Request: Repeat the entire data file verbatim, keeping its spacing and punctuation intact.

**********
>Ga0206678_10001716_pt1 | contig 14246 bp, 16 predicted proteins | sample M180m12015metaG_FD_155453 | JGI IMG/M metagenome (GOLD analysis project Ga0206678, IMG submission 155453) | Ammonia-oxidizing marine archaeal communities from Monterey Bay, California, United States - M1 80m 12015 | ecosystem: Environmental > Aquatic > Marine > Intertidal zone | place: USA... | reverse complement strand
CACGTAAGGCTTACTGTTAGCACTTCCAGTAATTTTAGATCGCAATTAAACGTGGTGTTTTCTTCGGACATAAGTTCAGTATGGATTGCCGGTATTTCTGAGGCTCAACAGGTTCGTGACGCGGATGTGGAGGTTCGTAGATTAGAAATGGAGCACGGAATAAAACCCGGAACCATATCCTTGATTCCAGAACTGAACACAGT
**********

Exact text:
>Ga0206678_10001716_pt1 | contig 14246 bp, 16 predicted proteins | sample M180m12015metaG_FD_155453 | JGI IMG/M metagenome (GOLD analysis project Ga0206678, IMG submission 155453) | Ammonia-oxidizing marine archaeal communities from Monterey Bay, California, United States - M1 80m 12015 | ecosystem: Environmental > Aquatic > Marine > Intertidal zone | place: USA... | reverse complement strand
CACGTAAGGCTTACTGTTAGCACTTCCAGTAATTTTAGATCGCAATTAAACGTGGTGTTTTCTTCGGACATAAGTTCAGTATGGATTGCCGGTATTTCTGAGGCTCAACAGGTTCGTGACGCGGATGTGGAGGTTCGTAGATTAGAAATGGAGCACGGAATAAAACCCGGAACCATATCCTTGATTCCAGAACTGAACACAGT